• A white lady ghost, said to be a harbinger of death and misfortune, was claimed to be seen in the Berliner Schloss in 1598 shortly before the death of John George of Brandenburg, and again in 1618, 1625, up until 1940.[12][13][14][15][16][17] The castle is the residence of the kings of Prussia, and the stories associate the lady with several historical figures, most notably Anna Sydow, the paramour of Joachim II of Brandenburg (father of John George), who bore him two extramarital children. Sydow was imprisoned in the Spandau Citadel after Joachims death by John George, despite his promise to care for her. She died in 1575 without regaining her freedom.[10][18]
Haus Aussel, Civil Parish of Batenhorst, Germany

The castle of Düsseldorf is claimed to be haunted by a white lady. The castle was built in 1260 and demolished in 1896 with only an old tower remaining. According to legend, a duchess named Jakobine and her lover were murdered by her jealous husband. Her ghost was said to be seen before each of a series of fires that plagued the castle.[19]

Burg Friedland in Brandenburg is claimed to be haunted by a white lady, supposedly the daughter of a baronet cursed by her father for not giving him an heir. According to the legend, her ghost haunts the castle and surrounding forests, strangling anyone who talks to her.[20][21]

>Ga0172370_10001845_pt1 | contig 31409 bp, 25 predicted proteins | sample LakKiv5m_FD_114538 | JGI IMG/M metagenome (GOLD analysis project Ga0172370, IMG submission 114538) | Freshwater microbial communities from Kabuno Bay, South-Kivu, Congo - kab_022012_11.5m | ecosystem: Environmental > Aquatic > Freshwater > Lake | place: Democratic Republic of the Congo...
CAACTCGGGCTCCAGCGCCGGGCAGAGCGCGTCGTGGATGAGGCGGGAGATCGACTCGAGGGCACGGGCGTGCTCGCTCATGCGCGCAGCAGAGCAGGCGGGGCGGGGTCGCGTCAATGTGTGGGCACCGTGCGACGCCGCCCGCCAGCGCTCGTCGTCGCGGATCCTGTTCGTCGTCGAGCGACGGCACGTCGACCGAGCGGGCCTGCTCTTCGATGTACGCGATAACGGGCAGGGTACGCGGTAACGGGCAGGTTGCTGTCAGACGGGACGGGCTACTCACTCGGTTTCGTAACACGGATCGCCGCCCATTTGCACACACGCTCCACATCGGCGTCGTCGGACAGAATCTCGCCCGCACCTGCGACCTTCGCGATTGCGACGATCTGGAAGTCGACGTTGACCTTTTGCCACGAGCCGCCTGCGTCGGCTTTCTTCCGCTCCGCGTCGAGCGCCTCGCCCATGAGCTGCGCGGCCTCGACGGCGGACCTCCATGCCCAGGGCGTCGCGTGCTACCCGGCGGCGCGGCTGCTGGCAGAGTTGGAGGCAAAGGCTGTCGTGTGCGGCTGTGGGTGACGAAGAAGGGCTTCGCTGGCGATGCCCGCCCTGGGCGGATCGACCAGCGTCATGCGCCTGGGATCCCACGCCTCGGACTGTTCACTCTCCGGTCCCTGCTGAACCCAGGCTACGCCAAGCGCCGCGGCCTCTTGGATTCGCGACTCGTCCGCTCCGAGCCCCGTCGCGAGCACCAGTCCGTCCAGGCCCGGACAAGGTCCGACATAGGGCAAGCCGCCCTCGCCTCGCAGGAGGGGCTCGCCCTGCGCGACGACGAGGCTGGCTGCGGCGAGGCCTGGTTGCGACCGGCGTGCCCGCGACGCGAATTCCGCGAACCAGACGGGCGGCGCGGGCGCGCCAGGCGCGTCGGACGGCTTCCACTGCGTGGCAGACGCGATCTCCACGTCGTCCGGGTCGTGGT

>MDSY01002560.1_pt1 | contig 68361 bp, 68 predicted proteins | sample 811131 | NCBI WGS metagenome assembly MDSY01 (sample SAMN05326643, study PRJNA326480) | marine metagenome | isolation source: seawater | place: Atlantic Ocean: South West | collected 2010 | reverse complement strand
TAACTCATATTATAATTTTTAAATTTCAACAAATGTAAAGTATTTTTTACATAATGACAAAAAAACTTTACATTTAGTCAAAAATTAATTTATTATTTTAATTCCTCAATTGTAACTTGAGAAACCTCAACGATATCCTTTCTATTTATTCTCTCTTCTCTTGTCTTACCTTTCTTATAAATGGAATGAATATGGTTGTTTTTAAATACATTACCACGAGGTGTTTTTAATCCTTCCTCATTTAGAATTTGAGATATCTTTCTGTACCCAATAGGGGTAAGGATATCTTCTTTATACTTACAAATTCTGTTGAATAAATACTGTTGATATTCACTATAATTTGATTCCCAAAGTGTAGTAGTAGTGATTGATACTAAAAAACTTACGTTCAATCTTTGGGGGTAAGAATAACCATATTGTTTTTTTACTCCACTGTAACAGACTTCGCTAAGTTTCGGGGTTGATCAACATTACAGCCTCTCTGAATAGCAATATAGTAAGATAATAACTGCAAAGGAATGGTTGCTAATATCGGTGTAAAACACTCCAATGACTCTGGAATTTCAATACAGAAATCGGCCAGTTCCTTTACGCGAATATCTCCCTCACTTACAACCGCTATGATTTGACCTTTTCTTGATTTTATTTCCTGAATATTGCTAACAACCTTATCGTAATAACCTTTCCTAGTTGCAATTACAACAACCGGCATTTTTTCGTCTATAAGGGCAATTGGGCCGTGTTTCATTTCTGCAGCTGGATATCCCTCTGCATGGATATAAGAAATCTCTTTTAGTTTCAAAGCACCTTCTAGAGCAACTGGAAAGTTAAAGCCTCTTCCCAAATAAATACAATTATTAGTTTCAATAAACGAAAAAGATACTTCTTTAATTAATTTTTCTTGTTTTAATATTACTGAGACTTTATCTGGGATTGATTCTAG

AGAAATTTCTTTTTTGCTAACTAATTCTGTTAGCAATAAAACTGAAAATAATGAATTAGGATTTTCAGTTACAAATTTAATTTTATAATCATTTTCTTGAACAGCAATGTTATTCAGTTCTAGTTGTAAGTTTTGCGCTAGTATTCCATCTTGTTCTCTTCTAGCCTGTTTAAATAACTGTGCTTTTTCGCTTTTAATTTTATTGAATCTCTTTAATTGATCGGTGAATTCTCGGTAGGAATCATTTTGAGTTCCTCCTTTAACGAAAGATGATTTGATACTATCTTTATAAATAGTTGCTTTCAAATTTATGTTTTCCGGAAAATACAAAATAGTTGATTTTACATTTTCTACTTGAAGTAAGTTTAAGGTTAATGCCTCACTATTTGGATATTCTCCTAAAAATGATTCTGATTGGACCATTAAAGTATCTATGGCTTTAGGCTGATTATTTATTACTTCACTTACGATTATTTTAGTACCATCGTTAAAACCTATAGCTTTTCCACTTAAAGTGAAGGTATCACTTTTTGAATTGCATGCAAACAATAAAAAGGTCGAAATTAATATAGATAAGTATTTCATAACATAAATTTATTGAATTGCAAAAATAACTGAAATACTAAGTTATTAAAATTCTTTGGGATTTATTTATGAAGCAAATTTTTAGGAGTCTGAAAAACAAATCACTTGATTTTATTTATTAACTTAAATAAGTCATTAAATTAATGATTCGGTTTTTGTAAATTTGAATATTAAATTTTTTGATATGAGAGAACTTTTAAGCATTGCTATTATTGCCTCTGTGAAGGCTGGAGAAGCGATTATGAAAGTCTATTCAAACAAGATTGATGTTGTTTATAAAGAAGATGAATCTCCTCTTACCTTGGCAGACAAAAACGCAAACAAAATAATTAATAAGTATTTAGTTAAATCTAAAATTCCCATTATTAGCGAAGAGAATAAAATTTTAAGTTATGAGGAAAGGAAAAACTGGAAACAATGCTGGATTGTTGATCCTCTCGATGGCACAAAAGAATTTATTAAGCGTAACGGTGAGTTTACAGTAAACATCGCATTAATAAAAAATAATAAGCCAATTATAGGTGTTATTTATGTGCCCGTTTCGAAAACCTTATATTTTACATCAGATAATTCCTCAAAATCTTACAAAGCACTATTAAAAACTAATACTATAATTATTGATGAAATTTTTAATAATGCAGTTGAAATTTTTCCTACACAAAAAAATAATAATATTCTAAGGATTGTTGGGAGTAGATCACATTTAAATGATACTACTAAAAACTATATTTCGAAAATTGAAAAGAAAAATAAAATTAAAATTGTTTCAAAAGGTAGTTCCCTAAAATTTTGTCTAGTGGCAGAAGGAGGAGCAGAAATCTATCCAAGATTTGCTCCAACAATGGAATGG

Burg Lahneck is the site of a legend of a white lady ghost claimed to be stalking the castle. It is said that the ghost is Idilia Dubb (the main character of a novel, The Diary of Miss Idilia).[20][22]

There is a legend about an adulterous nobleman's wife in the civil parish of Batenhorst, Rheda-Wiedenbrück, Westphalia. The legend originates from the time of the Thirty Years' War. According to the story, the nobleman encased her in the cellar of his manor Haus Aussel to assure she could not betray him while he went away to war, but he never returned, and her spirit supposedly haunts the premises forever afterwards. During recent renovations to the manor, workers found no human remains that might give factual basis to the legend.[23][24]

According to legend a white lady haunts the remains of a monastery in the forest of the Uhlberg near to the famous Altmühltal with its limestone-underground and many potholes.[25]

Hungary[edit]

In Hungarian mythology, a white lady was the ghost of a girl or young woman that died violently; usually, young women who committed suicide, were murdered, or died while imprisoned. The ghost is usually bound to a specific location and is often identified as a specific person (i.e. Elizabeth Báthory[26]).

Ireland[edit]